When Wendy and Dai Roberts arrived in Cairo on January 21, there were warning signs right from the beginning. On their first day of sightseeing, the guide alerted them that trouble was brewing in Egypt - the people were fed up with a corrupt police force, low wages and expensive housing. But the couple enjoyed the Pyramids, the Sphinx and a camel ride, and later went to the Egyptian Museum to see mummies and artifacts. Six days later, there was a break-in at the museum and 17 artifacts were stolen.
On the evening of January 23, the Roberts took the night train to Luxor and transferred to a river cruise boat. They heard about the uprising and watched the news on TV but the tour continued undisturbed further up the Nile.
On January 28, the couple returned to Cairo to catch a plane to Casablanca. At a stop-over at Aswan Airport, there were rumors of riots in Alexandria and Cairo, but the Roberts' flight was normal and they enjoyed the views of the country and the Nile. In Cairo, a guide met them and ushered them into a minibus with the assurance that the driver spoke English and would get them to their hotel. The traffic was light, but they soon ran into the first of many road blocks. With their Canadian passports, they had no trouble getting through until they approached downtown. The hotel was located close to Tahrir Square, the centre of the rioting, and no traffic was allowed into the area. He kindly assured the Roberts that, if he couldn't get them to the hotel, he would take them to his mother's place where they would be safe.
Determined to deliver the couple safely to their hotel, the driver turned into an underground parking garage of another hotel and then left by a different exit that brought them into the closed-off area. Although there was virtually no traffic, there were throngs of rioters and police. The driver stepped on the gas and honked his horn to avoid being stopped. When they finally arrived at the hotel, they were rushed inside. Later, they shared a drink with one of the hotel's employees, a single mother from Sudan whose 12-year-old daughter was waiting at home alone. Due to the curfew, the woman couldn't leave the hotel and phones and the internet had been shut down.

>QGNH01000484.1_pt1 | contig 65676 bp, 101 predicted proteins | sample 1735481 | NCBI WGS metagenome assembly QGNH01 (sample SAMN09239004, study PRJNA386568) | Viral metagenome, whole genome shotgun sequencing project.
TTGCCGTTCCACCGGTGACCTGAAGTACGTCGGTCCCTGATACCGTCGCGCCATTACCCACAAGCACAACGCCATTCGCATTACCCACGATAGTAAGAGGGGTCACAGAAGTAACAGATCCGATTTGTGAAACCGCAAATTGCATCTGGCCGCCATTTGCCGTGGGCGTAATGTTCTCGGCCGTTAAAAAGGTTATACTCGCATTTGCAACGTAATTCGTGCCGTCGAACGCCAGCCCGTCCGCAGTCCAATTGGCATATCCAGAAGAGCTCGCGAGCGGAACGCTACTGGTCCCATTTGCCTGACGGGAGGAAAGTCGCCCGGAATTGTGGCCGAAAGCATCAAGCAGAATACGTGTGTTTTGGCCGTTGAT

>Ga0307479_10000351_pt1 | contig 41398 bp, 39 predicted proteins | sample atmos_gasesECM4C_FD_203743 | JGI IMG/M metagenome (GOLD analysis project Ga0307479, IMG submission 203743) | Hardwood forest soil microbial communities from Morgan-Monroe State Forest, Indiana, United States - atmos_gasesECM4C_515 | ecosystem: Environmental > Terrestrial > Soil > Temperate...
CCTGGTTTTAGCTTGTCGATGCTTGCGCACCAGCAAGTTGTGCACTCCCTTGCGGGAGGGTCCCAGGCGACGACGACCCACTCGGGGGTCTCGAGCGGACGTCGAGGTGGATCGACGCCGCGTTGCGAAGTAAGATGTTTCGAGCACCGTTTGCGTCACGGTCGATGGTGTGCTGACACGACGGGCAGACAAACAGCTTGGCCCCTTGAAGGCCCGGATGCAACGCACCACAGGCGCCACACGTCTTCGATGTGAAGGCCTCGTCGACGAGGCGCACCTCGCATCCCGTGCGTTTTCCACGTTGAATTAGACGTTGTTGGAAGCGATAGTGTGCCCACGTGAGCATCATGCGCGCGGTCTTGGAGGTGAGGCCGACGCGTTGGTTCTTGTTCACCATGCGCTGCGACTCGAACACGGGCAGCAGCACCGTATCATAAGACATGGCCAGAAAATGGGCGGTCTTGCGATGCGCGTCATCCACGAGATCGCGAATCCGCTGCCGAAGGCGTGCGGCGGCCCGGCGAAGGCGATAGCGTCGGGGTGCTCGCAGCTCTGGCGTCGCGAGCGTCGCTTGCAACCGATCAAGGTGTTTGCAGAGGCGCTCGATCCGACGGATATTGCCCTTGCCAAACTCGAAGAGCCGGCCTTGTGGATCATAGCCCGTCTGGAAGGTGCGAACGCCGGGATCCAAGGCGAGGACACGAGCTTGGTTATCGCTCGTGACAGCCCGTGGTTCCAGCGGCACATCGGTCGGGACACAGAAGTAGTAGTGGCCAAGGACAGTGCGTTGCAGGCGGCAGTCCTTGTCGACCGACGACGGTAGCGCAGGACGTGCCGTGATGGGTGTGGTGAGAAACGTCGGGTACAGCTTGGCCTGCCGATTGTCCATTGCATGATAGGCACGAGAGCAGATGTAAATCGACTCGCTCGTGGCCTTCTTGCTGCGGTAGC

In the morning, things appeared to be calmer outside. The army had moved in, replacing the police. Wendy and Dai took a short walk and saw burnt out police vehicles and tanks.
On January 29, the Roberts went to the airport. On the 20-minute-drive, they passed numerous road blocks controlled by the army, with tanks blocking the way. Civilian road blocks were set up to prevent looting.
The airport was teeming with people trying to get out of the country and the departure board showed many cancelled flights. Wendy and Dai checked in and went to the departure lounge. As they passed through a second security check, it was announced that their flight was cancelled. Due to the long line at the Air Egypt office, it took them four hours to obtain tickets for January 31. As the general curfew also affected the airport, they had to spend the remainder of the night there.
The next morning, they went to a nearby hotel. It was comfortable but soon became crowded. The Roberts heard of a group of eight sharing a regular room and sleeping in shifts. The next day, the couple returned to the airport, four hours ahead of schedule. To their surprise, the board showed that the flight to Casablanca had already departed. As the airport was subject to a curfew at 4 p.m., the flights had left as soon as there were passengers on board, regardless of scheduled times.
At the Air Egypt office, the couple was advised that there would be a flight the following morning. But when they returned the next day, there were no flights leaving for Casablanca. They waited and waited. After being assured that there would be a flight the following week, they decided to buy tickets to Madrid for the next day instead, foregoing a refund on the Casablanca tickets. After another night in a hotel, they returned to the airport, pushed their way through the slightly thinning crowds and checked in for Madrid. They were both relieved to be leaving Cairo.
Wendy and Dai Roberts will speak about their experiences in Egypt at the Rotary meeting on May 26 at 7:30 p.m. at the Snug.